The record developed in this case clearly demonstrates that the defendants were fully on notice ( i.e., had actual knowledge) of the dangers faced by inmates in the open barracks, and yet they failed (and have continued to fail) to take many of the steps that are obviously required to alleviate those dangers. While defendants have, subsequent to this litigation, adopted a Hobby Craft Policy to remedy the dangers presented by the ADC's prior policy, 4 they have done nothing to alleviate the dangers posed by their past, and current, staff assignment policy with respect to the open barracks in the Cummins Unit. This amounts to deliberate indifference on their parts to the constitutional rights of Mr. Rudd and others housed in those open barracks. 5 See Farmer v. Brennan, supra, 511 U.S. at ---- - ---- & nn. 8-9, 114 S.Ct. at 1981-83 & nn. 8-9. Moreover, since the evidence established in this case indicates that the defendants have no plans to discontinue their current staffing practices in the Cummins Unit, the Court also concludes that Mr. Rudd is entitled to injunctive relief under the standards announced in Farmer v. Brennan. See discussion of the evidence below.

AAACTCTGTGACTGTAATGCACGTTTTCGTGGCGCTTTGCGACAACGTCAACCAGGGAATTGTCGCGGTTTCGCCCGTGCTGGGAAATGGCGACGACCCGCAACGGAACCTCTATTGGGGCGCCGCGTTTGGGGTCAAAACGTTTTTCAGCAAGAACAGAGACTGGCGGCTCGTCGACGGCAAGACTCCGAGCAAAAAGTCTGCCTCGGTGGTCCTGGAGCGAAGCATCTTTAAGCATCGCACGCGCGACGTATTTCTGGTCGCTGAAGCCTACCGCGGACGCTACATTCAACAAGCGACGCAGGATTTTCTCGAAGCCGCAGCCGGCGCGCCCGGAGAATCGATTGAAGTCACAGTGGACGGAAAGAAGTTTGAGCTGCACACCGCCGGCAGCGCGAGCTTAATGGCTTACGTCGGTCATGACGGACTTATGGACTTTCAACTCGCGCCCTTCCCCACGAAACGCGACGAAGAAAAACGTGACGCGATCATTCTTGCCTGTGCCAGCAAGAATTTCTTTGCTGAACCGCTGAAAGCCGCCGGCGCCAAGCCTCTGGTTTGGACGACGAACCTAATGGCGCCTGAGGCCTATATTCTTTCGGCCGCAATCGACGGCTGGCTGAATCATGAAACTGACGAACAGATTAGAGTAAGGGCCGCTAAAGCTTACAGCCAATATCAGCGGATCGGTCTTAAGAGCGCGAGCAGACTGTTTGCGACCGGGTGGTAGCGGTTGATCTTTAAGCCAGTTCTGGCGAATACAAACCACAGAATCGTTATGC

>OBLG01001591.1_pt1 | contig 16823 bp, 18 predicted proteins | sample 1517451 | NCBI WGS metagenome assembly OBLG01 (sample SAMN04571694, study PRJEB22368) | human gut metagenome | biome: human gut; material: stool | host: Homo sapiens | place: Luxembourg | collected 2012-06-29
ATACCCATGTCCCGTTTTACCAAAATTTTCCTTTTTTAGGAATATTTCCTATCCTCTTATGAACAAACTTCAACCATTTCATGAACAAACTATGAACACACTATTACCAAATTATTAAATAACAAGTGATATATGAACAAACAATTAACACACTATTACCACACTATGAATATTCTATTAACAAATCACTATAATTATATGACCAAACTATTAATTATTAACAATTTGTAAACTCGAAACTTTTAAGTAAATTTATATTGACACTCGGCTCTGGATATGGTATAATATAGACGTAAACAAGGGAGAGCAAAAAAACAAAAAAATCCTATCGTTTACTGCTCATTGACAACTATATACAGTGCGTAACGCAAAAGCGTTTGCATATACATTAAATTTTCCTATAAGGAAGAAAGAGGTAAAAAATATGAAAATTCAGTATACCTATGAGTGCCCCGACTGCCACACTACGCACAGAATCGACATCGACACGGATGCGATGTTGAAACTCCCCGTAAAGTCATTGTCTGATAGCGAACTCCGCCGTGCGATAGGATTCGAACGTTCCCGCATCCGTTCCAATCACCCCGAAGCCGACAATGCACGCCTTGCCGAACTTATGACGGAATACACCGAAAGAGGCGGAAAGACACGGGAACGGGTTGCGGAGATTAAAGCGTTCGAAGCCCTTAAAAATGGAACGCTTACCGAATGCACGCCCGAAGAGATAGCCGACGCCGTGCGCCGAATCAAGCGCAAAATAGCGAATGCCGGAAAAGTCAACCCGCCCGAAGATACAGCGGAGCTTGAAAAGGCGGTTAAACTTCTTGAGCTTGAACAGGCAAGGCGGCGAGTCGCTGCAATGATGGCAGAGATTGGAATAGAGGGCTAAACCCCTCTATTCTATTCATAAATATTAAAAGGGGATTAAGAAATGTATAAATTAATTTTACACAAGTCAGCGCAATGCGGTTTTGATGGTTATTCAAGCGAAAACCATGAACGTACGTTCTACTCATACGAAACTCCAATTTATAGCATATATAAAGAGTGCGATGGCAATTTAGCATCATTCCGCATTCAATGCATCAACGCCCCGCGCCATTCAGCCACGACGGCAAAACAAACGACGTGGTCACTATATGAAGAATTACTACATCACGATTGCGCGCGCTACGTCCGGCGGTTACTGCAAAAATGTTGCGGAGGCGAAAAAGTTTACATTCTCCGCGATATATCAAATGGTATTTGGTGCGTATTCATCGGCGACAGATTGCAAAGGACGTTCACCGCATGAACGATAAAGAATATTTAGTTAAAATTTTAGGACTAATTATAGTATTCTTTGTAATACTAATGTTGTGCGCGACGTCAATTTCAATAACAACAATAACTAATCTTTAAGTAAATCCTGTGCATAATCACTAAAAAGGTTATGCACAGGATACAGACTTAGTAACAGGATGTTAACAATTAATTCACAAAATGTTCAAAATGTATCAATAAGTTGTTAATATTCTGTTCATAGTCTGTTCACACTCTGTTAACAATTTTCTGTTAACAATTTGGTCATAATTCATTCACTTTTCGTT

The Court, while believing itself compelled to make these findings, also believes it is necessary to put the defendants' actions and decisions in perspective. Immense progress has been...